How to Collect Social Security


Designed to help support you after you’ve stopped working (a minimum of 10 years) and complement your savings account and other investments, Social Security is based on the taxes you’ve paid on the money you’ve earned in your lifetime. Here are some basics about this much-needed asset for your Golden Years.

Who benefits?

Social Security is synonymous with retirement, but it can also benefit those far from retirement age. According to the Social Security Administration, a person connected by marriage or blood to someone receiving benefits can obtain benefits. People with disabilities can apply for Social Security benefits, and an ex-spouse, child, current spouse or dependent parent of a deceased worker who received benefits can be supported by Social Security, as well.

Calculating age of retirement

Although you can rightfully collect Social Security benefits when you blow out 62 candles on your birthday cake, you’ll be sacrificing your bottom line. If you want access to your full Social Security benefits, patience is essential.

For 2019, the “Full retirement age is 67 for those born in 1960 or later. If you were born in 1937 or earlier, your full retirement age is 65. The FRA rises two months every year after that until it caps out at age 67,” reports Bankrate writer Libby Wells. “If you wait until your full retirement age, you can collect 100 percent of your benefit.”

If you’re able to postpone benefits collection past your FRA, your benefit percentage continues to increase, she adds. Social Security eligibility doesn’t mean you have to stop working, either, according to the SSA.

Applying for benefits

There are a lot of people seeking benefits from the SSA, so it’s imperative that you plan ahead if you want your benefits to appear when you need them. Take a look at the calendar and pinpoint the month you want your benefits to start, move back approximately four months and write a note to contact the SSA.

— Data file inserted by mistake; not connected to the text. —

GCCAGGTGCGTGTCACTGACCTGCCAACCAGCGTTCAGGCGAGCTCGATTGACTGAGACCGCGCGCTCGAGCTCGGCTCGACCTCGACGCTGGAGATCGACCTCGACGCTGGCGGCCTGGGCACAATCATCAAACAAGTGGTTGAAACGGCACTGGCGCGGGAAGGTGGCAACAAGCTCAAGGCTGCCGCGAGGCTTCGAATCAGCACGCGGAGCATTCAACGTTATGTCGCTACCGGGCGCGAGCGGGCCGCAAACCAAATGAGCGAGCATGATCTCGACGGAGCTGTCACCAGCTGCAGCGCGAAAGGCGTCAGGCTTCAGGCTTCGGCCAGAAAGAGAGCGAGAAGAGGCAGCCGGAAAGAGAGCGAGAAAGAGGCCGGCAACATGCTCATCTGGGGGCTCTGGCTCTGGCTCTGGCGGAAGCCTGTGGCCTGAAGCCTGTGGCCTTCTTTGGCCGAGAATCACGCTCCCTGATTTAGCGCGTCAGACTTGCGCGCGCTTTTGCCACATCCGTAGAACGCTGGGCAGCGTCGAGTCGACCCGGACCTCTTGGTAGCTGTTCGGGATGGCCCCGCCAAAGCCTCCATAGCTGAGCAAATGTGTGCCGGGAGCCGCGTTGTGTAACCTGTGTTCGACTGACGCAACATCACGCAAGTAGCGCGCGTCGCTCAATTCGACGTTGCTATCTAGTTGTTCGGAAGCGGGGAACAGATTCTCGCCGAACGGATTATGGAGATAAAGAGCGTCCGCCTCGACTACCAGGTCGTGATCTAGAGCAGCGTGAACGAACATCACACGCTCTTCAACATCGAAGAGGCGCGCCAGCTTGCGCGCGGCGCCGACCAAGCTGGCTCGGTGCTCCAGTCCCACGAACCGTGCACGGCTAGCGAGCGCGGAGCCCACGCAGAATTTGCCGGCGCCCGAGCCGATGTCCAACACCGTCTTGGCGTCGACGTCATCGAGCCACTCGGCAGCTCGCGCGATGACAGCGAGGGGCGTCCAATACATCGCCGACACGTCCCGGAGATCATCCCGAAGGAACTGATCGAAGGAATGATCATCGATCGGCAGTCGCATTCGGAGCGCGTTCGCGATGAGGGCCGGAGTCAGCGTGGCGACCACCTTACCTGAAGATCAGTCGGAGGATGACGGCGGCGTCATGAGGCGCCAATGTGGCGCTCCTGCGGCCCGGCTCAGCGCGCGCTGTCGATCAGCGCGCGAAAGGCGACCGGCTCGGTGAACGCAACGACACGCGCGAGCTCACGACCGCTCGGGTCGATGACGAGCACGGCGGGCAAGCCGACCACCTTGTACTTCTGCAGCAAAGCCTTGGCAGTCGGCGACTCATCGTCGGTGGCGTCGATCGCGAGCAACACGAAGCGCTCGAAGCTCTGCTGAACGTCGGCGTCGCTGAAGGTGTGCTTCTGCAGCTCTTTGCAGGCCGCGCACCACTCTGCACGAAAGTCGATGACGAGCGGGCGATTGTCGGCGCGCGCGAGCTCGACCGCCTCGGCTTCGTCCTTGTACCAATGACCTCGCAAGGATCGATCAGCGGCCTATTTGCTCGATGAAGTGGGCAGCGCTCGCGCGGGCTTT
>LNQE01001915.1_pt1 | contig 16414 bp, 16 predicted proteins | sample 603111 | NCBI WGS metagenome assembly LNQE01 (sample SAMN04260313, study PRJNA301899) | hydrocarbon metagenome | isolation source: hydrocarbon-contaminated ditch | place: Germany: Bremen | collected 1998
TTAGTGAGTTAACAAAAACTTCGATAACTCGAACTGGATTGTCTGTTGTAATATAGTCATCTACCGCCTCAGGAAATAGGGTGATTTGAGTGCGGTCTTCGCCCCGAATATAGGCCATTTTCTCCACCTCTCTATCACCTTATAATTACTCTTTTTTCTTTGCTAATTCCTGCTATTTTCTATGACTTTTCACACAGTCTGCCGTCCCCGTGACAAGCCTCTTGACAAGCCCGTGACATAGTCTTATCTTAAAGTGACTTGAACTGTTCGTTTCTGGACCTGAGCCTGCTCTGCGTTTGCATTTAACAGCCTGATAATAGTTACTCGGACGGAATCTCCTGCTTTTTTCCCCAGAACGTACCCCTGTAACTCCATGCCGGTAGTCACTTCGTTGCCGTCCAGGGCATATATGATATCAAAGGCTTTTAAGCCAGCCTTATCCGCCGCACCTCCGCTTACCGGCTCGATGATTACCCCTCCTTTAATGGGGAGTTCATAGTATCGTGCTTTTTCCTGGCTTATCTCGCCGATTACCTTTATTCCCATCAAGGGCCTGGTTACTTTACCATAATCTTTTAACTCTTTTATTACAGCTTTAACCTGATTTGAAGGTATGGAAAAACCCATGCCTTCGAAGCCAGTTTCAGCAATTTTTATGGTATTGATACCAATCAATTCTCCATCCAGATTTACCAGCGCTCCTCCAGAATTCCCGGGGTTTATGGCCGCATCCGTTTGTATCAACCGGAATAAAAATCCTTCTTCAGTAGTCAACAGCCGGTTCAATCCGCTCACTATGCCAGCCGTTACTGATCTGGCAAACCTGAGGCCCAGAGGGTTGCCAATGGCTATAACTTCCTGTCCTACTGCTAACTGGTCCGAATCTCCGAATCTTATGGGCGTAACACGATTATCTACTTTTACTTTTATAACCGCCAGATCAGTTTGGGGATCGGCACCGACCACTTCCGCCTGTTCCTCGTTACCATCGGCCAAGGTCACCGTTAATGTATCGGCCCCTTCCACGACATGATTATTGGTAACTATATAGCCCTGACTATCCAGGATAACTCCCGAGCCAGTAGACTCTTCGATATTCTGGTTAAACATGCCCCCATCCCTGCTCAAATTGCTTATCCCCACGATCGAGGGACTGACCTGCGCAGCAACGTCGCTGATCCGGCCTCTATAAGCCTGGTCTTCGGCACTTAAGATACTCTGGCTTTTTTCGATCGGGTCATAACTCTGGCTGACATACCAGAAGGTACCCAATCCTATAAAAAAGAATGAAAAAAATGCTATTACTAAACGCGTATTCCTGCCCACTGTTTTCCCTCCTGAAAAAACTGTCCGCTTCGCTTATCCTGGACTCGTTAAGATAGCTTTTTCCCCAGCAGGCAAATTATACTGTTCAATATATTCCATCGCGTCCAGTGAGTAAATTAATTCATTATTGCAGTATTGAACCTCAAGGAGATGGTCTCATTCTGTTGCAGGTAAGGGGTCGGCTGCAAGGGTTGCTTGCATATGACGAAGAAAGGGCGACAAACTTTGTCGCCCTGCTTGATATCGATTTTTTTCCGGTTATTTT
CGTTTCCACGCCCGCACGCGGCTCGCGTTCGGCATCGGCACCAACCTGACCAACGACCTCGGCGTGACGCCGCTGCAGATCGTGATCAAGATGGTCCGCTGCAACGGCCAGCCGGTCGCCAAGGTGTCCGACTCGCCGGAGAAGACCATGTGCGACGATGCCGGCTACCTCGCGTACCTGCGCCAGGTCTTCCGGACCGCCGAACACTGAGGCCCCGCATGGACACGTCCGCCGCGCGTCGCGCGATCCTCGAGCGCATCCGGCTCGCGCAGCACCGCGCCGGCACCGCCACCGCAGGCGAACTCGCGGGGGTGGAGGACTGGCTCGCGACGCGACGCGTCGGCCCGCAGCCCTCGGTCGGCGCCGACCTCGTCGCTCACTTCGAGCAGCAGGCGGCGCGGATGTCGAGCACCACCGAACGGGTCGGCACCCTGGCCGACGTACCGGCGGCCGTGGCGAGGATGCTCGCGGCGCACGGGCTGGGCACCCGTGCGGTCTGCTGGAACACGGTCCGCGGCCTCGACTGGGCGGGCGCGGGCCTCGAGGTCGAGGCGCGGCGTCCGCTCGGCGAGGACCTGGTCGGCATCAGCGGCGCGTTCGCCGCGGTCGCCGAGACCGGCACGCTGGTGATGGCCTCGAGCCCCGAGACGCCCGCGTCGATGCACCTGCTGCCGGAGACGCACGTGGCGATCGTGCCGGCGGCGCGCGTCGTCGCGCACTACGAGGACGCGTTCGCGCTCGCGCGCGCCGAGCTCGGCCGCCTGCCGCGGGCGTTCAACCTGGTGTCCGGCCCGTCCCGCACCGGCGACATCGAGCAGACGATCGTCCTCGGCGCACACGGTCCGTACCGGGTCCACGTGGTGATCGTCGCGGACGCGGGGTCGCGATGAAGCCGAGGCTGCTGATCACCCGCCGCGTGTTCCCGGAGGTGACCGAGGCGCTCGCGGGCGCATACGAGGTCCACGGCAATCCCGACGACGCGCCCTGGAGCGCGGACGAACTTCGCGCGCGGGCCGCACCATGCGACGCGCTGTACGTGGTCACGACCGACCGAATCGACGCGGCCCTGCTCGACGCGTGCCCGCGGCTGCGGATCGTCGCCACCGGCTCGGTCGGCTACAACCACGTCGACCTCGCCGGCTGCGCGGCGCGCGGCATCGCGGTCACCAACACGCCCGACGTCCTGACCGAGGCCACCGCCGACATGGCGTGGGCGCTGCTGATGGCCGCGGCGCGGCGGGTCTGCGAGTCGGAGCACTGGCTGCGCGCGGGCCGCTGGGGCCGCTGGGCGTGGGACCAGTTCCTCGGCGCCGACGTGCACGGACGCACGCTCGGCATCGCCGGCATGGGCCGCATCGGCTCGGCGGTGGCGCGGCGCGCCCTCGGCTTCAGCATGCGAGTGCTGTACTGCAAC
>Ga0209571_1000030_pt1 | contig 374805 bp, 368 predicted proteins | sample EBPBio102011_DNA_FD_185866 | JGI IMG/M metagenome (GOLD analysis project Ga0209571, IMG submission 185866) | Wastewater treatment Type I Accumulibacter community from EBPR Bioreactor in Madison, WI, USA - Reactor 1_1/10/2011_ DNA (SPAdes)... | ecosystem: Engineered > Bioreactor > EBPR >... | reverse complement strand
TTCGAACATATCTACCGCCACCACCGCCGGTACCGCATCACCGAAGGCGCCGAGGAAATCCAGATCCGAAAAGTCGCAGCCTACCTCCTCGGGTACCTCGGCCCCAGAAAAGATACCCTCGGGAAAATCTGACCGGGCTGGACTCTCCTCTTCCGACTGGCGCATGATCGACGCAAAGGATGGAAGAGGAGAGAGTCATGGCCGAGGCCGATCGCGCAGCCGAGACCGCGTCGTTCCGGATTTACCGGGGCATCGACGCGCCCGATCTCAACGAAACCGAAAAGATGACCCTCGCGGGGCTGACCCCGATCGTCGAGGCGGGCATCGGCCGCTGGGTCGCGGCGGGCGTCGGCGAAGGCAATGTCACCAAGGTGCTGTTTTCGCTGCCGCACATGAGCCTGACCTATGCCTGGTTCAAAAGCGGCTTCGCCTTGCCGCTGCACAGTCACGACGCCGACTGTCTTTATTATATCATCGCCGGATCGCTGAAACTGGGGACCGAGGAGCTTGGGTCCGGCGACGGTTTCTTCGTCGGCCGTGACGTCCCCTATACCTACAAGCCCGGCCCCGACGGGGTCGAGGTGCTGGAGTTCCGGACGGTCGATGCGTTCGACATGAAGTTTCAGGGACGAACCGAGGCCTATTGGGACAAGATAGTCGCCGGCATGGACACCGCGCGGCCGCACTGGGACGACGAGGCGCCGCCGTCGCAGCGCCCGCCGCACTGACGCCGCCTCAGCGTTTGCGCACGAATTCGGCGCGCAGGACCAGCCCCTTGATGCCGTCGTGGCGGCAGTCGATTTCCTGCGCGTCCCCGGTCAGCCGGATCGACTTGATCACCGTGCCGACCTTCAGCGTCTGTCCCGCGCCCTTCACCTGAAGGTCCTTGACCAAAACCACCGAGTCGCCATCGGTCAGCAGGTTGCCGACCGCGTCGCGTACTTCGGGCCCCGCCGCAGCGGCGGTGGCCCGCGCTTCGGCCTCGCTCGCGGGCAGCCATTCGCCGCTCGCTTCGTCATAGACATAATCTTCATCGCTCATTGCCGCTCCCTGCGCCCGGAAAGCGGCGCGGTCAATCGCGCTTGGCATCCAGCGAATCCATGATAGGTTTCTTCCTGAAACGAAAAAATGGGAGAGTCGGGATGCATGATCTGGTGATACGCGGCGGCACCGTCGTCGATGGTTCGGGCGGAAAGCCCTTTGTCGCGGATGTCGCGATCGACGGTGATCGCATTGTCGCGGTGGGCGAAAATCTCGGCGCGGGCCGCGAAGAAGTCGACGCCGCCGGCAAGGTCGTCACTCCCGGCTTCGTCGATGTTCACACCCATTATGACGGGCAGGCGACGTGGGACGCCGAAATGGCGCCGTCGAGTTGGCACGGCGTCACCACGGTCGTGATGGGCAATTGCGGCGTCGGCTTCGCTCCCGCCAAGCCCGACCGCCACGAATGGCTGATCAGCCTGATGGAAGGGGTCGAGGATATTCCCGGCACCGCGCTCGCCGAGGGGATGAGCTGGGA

“To file for disability or survivors benefits, you should apply as soon as you’re eligible,” advises the SSA.

When applying, be sure to check the SSA’s website for the list of required documents. Documents may include your birth certificate, Social Security card or evidence of your number, military records if applicable, a tax return or W-2 form and proof of lawful immigration status or U.S. Citizenship. Other paperwork such as a marriage certificate or spouse’s birth certificate is required if applying as or for a dependent. Depending on what benefits you’re seeking will determine the necessary paperwork, and since photocopies are not acceptable, you should build in extra time to your application process to acquire the certified copies or original copies of the documents you need. If you’re having trouble getting any of the required documents, you can still start your application — a representative from the SSA can help you obtain hard-to-get paperwork.

Paying taxes on benefits

If you earn more than $25,000 a year and file an “individual” tax return, the SSA insists you pay taxes on the benefits you receive from Social Security. Taxes will be applicable if the income between you and your spouse is more than $32,000, adds the agency, and you file your return jointly.

The benefits you receive from Social Security can help make your retirement more financially stable for you and your loved ones.

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